Beginner Guitar – Learning Your First Chord

Learning Your First Chord

Here’s a chord chart for your first chord, ‘D’ (or D-major). The chart shows everything you need to know to play the chord: strings played, ‘fretted’ positions, and fingers used. Let’s discuss in more detail how a chord chart works. 

D chord

Here is how to read the above chord chart:

  • The chart is an image of the neck of the guitar from straight on; the solid line at the top is the ‘nut’; the horizontal lines are the fret bars. Note that this chart shows you up to the 5th fret. If that is hard to visualize, stand your guitar upright; you are looking at the top of the neck from the nut down to the 5th fret.
  • The dots are where your fingers go to press down on the strings. 
  • The finger numbers you should use are noted on the bottom of the chart. Fingers are numbered as: 1=index, 2=middle, 3=ring, and 4=pinky. Your thumb is generally used for muting the low-e string; more on that later.
  • The “X” and “O” at the top (underneath the chord name) denote strings you should not play ‘X’, and open strings ‘O’. Often, strings that are not played are muted so you don’t have to restrict your strumming (more on that later). 

Place your fingers as noted in the above chord chart, and strum the bottom 4 strings with your pick. Your chord is probably not ringing cleanly (some of the strings may sound like they are being muted). Here are some tips for getting chords to ring cleanly:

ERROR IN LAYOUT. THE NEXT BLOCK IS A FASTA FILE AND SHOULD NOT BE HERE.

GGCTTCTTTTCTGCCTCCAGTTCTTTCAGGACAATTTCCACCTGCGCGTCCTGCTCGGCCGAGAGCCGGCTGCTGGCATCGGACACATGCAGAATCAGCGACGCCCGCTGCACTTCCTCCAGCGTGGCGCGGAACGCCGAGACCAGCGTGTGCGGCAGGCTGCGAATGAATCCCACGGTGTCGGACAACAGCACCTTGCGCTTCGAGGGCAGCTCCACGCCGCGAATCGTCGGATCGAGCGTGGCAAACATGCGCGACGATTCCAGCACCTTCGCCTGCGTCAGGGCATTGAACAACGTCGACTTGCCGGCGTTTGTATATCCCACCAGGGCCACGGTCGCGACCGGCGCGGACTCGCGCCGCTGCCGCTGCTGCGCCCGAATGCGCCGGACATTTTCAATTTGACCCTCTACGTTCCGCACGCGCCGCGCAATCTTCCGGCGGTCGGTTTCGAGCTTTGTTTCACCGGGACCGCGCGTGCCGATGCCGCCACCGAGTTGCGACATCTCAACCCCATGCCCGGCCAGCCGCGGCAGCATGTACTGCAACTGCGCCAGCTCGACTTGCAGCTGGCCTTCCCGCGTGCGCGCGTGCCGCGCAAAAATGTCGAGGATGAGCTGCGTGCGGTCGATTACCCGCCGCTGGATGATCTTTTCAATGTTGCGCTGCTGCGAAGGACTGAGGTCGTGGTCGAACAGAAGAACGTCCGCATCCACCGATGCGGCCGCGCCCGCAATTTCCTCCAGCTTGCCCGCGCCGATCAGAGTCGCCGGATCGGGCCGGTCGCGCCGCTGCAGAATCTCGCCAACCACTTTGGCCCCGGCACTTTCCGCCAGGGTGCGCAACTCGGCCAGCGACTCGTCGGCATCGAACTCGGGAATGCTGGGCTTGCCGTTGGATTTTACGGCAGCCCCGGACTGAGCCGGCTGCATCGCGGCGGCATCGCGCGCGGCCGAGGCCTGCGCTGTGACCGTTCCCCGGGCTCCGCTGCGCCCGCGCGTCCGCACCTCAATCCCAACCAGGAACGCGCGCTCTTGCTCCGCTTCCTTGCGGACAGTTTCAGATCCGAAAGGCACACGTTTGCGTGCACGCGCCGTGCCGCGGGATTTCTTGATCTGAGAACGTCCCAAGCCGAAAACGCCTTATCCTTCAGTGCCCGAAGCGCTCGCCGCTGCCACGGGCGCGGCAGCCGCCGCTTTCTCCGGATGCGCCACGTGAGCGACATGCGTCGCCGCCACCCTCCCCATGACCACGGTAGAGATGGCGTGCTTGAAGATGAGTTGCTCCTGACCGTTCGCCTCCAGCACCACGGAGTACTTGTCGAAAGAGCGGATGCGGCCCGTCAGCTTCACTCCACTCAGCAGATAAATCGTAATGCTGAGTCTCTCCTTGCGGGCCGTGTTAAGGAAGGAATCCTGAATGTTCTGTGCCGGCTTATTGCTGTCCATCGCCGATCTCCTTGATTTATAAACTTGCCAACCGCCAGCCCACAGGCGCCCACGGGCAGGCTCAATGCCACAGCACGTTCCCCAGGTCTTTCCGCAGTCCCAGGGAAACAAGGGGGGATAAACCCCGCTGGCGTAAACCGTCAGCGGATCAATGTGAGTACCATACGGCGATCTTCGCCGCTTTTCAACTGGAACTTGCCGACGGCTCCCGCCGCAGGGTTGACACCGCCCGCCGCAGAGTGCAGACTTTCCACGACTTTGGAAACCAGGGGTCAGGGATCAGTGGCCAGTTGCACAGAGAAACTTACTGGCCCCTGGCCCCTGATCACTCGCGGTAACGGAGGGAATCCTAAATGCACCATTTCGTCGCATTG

• You should finger the chords with your finger tips. Pretend that you are driving your fingernails into the wood of the neck; this will give you the correct finger tip position.
  • Keep as close to the back of the fret bar – just behind the bar – as possible. The closer to the back of the bar you are, the easier it is to get a clean chord. Even an eighth of an inch makes the world of difference to a beginner.   
  • Keep your thumb over the top of the neck on all chords. This does two things: first, it prevents you from bending your wrist, which can lead to soreness and possibly having to stop playing. And second, the thumb is often used for muting the low-e string when it’s not used in a chord (the  ‘X’ string in your diagram), and it’s important on many chords; more on that later. 

If you are working with an instructor, which we hope you are, they will help you to finger the chord correctly, and get it to sound as ‘clean’ as possible in your lesson. They should also show you how to use your thumb to mute the low-e string – an essential skill which allows you to always strum all strings without restriction. 

Your job in between the lessons is to stick to the principal’s above, take your instructor’s advice and tips, and practice until your “D” chord sounds ‘clean’; in other words, none of the strings played are muted, and all ring cleanly – you’ll know when it does! It takes some work, but with a couple of short 15-minute practice sessions each day, in a week or so you’ll nail it.

If you are interested in learning more beginner guitar techniques, see our book “Learn to Play Guitar for Adult Absolute Beginners“.

If you are a beginner guitarist, a few lessons with a professional instructor can go a long way.  If you’re not local to Manchester, New Hampshire, we offer online guitar lessons, which are fun, affordable, and can really help, especially if you’re struggling in a particular area. You can schedule an online lesson HERE. We would love to help you out, either in-studio, or online. Happy learning!

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